Anyway, after our talk I agreed to see him again – and that appointment was today. Tara joined me this time. He was very similar to before – all business and straight to the point, but I got it this time. We talked through the procedure, which will be the tissue expander option. Basically after the breast surgeon removes my breast, he’ll start to put me back together, inserting the tissue expander (like a balloon). Then over a couple of months I’ll go in periodically for saline injections. Once the skin has stretched enough, I’ll have another surgery to put the implant in. And then a few months later will be nipple reconstruction. And the lift on the other side so they somewhat match. Yes, a long road – let’s hope the lymph nodes are clean so we don’t have to add chemo or radiation!

So I am now scheduled for a double mastectomy on April 30. We scheduled for worst case scenario because it’s easier to take the time off and just do one if the gene test comes back negative than it would be to add the time. It’s so late in the month because I asked what was the latest I could safely push it off to because I need some time to get my head around it all, and to get things in order at home and work (although everyone is so supportive and has assured me all will be fine and not to worry about it).

I feel better this way. I have time, I can get things in order, I have a plan and know, for the most part, what’s going to happen. I know, I know, the best laid plans… but you can’t blame a girl for trying, right?

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I know I’m not going to do this entry justice – there was just so much to learn and absorb on my first day at Dana Farber! So I’ll try to share, but please know that medical stuff is not my forte! I never wanted anything to do with the medical field (left that to my mom, Mark, Heather, Tina, Tara, Steven, etc.) and still would rather not. But now I don’t have a choice. Ugh. Bottom line: this certainly is not that medically accurate, rather my interpretation and transcription of the notes I took throughout the day…

Tuesday, March 27: Five doctors in eight hours. And barely a minute to breathe (or eat) between sessions. You really should be given a certificate or something after to show you made it through the day! Luckily, many of them said the same thing, just in a different way, so that by the end of the day we thought we pretty much got it – at least mom and Mark did. I was (am) still in shock. (Not quite sure that will ever really go away.) But I have to say – they were pretty much all great (with a minor exception that I’ll get into in a later entry) and I really appreciated being able to see them all in one day. I’d much rather jump in then drag this out!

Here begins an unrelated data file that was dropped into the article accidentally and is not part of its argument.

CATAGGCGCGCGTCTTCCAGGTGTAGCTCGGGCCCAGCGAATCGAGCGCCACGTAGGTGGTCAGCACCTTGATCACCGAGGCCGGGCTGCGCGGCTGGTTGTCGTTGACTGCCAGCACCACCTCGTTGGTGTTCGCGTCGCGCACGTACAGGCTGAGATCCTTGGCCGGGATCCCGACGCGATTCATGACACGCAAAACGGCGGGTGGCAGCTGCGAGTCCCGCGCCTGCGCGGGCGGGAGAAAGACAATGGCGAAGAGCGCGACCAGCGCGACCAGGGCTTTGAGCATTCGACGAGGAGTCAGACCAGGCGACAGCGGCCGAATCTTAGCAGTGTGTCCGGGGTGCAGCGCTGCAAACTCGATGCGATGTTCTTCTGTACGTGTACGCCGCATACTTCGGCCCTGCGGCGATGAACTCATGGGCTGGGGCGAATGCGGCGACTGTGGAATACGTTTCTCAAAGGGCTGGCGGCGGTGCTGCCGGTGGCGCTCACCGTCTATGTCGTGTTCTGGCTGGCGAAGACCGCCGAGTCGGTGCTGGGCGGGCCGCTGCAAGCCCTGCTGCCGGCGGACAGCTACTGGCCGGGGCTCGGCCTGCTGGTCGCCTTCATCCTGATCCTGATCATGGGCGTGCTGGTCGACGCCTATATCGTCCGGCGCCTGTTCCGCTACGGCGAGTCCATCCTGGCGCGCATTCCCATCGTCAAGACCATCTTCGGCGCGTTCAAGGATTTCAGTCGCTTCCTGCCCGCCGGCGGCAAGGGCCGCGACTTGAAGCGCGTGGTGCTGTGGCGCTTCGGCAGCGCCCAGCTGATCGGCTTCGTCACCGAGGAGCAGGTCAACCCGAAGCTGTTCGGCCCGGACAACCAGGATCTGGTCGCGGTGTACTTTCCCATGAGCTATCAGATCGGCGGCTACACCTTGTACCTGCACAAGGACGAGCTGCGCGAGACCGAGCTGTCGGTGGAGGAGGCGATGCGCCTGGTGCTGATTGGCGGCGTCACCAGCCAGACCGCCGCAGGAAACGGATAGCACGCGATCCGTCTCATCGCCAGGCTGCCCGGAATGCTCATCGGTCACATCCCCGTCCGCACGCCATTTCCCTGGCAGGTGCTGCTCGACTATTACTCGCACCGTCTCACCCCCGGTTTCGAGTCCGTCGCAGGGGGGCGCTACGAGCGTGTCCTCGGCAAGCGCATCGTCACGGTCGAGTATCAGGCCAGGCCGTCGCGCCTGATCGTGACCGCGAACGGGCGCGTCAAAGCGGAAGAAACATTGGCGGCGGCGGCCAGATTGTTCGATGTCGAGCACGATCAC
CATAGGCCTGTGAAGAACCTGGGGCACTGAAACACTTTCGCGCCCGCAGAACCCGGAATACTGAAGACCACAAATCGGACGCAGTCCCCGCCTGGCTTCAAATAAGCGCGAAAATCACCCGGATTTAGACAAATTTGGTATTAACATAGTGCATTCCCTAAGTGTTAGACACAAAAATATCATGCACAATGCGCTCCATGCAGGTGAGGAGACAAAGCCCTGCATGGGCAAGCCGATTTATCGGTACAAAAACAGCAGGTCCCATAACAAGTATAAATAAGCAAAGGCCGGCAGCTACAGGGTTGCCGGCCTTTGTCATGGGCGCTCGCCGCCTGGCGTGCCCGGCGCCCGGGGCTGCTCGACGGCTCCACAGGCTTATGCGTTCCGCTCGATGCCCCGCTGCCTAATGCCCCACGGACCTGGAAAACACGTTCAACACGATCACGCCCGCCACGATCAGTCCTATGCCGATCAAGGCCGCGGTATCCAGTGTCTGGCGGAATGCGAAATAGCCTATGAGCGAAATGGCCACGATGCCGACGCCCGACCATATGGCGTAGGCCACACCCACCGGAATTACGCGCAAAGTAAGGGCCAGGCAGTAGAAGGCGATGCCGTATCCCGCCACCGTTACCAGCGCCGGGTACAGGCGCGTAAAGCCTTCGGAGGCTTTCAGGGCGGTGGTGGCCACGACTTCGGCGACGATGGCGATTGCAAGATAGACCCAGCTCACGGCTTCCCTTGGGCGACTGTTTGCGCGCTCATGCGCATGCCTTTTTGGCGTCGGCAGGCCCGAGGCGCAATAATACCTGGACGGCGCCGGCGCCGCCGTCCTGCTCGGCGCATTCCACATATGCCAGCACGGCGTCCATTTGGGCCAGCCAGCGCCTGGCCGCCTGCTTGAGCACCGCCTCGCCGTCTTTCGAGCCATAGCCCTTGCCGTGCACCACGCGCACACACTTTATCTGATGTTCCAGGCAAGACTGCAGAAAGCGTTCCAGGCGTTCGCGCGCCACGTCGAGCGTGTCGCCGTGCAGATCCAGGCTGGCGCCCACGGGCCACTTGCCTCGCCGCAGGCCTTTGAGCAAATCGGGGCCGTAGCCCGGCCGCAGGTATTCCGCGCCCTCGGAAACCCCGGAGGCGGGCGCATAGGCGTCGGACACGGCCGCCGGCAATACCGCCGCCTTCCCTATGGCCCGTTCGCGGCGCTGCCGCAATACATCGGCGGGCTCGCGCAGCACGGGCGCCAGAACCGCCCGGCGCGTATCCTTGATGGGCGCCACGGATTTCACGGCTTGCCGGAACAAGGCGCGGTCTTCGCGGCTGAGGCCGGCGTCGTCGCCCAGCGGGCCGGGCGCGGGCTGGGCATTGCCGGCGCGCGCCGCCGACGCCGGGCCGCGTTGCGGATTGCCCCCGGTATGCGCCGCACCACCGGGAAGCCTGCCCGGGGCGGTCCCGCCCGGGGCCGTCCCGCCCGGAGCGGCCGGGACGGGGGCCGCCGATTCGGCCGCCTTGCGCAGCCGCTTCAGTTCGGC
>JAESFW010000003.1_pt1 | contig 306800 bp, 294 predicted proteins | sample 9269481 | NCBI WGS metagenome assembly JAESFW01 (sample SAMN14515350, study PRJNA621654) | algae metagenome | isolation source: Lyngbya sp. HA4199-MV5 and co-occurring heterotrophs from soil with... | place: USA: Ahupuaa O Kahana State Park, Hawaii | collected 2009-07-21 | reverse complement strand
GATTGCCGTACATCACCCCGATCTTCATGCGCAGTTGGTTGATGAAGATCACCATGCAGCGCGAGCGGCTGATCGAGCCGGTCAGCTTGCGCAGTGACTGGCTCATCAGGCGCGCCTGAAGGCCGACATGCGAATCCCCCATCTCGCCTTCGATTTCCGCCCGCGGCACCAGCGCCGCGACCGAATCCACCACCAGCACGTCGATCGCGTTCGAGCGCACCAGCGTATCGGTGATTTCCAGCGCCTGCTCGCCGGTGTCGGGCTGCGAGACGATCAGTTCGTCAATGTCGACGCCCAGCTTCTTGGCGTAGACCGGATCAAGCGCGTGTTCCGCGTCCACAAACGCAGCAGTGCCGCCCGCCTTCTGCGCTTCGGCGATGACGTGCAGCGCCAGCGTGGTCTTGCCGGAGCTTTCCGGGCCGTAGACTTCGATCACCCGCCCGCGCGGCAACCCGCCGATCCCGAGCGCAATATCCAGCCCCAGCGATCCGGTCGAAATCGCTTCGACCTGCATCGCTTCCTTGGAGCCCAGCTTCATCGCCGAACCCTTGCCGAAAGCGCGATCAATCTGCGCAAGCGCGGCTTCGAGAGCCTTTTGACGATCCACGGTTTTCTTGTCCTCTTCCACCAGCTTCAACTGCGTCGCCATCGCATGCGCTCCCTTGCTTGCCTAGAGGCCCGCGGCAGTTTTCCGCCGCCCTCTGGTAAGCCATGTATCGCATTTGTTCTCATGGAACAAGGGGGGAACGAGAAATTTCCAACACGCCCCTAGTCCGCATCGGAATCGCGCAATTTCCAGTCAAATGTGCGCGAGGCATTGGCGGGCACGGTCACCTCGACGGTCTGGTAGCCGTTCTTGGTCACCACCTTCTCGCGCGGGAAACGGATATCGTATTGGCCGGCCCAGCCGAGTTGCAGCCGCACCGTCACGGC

We saw:

  • Breast surgeon
  • Medical oncologist
  • Genetic counselor
  • Radiation oncologist
  • Reconstructive plastic surgeon

I don’t think I’ve ever undressed, got examined and redressed so many times in such a short span of time. Luckily it was one thing I anticipated so I dressed for it and was down to less than a minute by the end (although to be honest we didn’t time it but I’m pretty sure). For the most part (other than the genetic counselor), it was: say hello, undress, examine me, get dressed, talk about my situation, draw a picture (doc- not me, thank goodness as I’d fail that test), explain options, ask questions and leave me to mull over my options on the way to see the next doc. (At least the reconstructive surgeon threw in a video, too – but no popcorn.)

So basically:

  • Invasive ductal carcinoma in two places in my right breast
  • Grade 1 – slow growing on the aggressive scale
  • Stage 2A – size (because one of them is more than 2 centimeters. One is about 2.3 centemeters and one is 1/2 centimeter)
  • They won’t know if it’s spread until they do surgery and get into my lymph nodes (breast cancer tends to like liver and bones)
  • My cancer may not react to chemo – sent away for a test to see for sure. So I may get to keep my hair, which would be a plus. And I’ve heard how horrid it is; it would be a blessing to be spared of at least that…
  • Strong positive for estrogen and progesterone so will need to be on antihormone therapy for five years after – so no chance of any more children until I’m at least 43. (I hope none of you keeled over hearing that statement from me. I know I’ve pretty much said I was done but I don’t like my options being taken away!)

Options are:

  • Lumpectomy where they will cut both masses out, as well as some around it to be sure they got it all. Day surgery with about two weeks recovery time.  Then radiation every day Monday through Friday for six weeks. You can’t have any reconstructive or plastic surgery with this one. (No spackle to fill in the hole, as the doctor said one patient asked.) So there will just be a big dent/hole, and the radiation will shrink my breast, too.  The chance of it coming back ranges somewhere between 6 and 10% depending whose stats you go with. Could do this in a week or two.
  • Mastectomy where they will take the entire breast and build me a new one. (Multiple types of reconstructions – another decision to be made if this is the winner.) About five days in the hospital, with 5-6 weeks recovery time. May be able to get away with no chemo or radiation. Approximately 3% chance it could come back. (Better odds but not as much of a clear winner as I’d heard.) Could do in three or so weeks.

Then there’s the genetics stuff. The question is, why did I get breast cancer when I’m ‘so young’ (at least for this) and no close family history (my mom’s cousins only)? So there’s a chance I could have what some call the breast cancer gene. BRCA1 or 2. Basically, if I have it, I should have a double mastectomy because there’s more than 50% chance I’ll get it in my left breast too. And up to 40% chance I’ll get ovarian cancer (oh yay). And worst of all, a good chance my future granddaughters or nieces will have the same gene. (I can’t even think of that.) So the test has been ordered and we should find out by the end of next week or so. (It takes up to 14 days at some place in Utah.)

So much to think about. I was completely fried at the end of the day, as were mom and Mark, although they seemed to be in better shape than me. They dropped me off, I called dad and Maggie so they wouldn’t worry, and then I went to dinner with Tina and Mike so I could explain it all to both of them at once rather than rehashing multiple times. That definitely helped because they got me out of the bitchy mood I was falling into as I really hated my options. They made me smile and laugh and somewhat forget about things for a while – and then when we did get into it, they asked the right questions, made me think and even convinced me it would be ok no matter what I choose…